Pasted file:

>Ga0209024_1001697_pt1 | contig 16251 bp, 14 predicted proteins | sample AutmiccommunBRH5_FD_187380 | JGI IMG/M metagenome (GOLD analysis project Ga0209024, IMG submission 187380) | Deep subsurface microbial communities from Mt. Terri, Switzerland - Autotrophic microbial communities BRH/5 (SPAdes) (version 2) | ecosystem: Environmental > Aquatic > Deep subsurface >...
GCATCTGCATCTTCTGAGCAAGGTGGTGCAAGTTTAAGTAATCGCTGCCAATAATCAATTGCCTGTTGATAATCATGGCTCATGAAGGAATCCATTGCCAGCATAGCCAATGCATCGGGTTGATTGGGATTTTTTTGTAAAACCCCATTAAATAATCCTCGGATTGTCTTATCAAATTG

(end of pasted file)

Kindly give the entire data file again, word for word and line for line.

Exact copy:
>Ga0209024_1001697_pt1 | contig 16251 bp, 14 predicted proteins | sample AutmiccommunBRH5_FD_187380 | JGI IMG/M metagenome (GOLD analysis project Ga0209024, IMG submission 187380) | Deep subsurface microbial communities from Mt. Terri, Switzerland - Autotrophic microbial communities BRH/5 (SPAdes) (version 2) | ecosystem: Environmental > Aquatic > Deep subsurface >...
GCATCTGCATCTTCTGAGCAAGGTGGTGCAAGTTTAAGTAATCGCTGCCAATAATCAATTGCCTGTTGATAATCATGGCTCATGAAGGAATCCATTGCCAGCATAGCCAATGCATCGGGTTGATTGGGATTTTTTTGTAAAACCCCATTAAATAATCCTCGGATTGTCTTATCAAATTG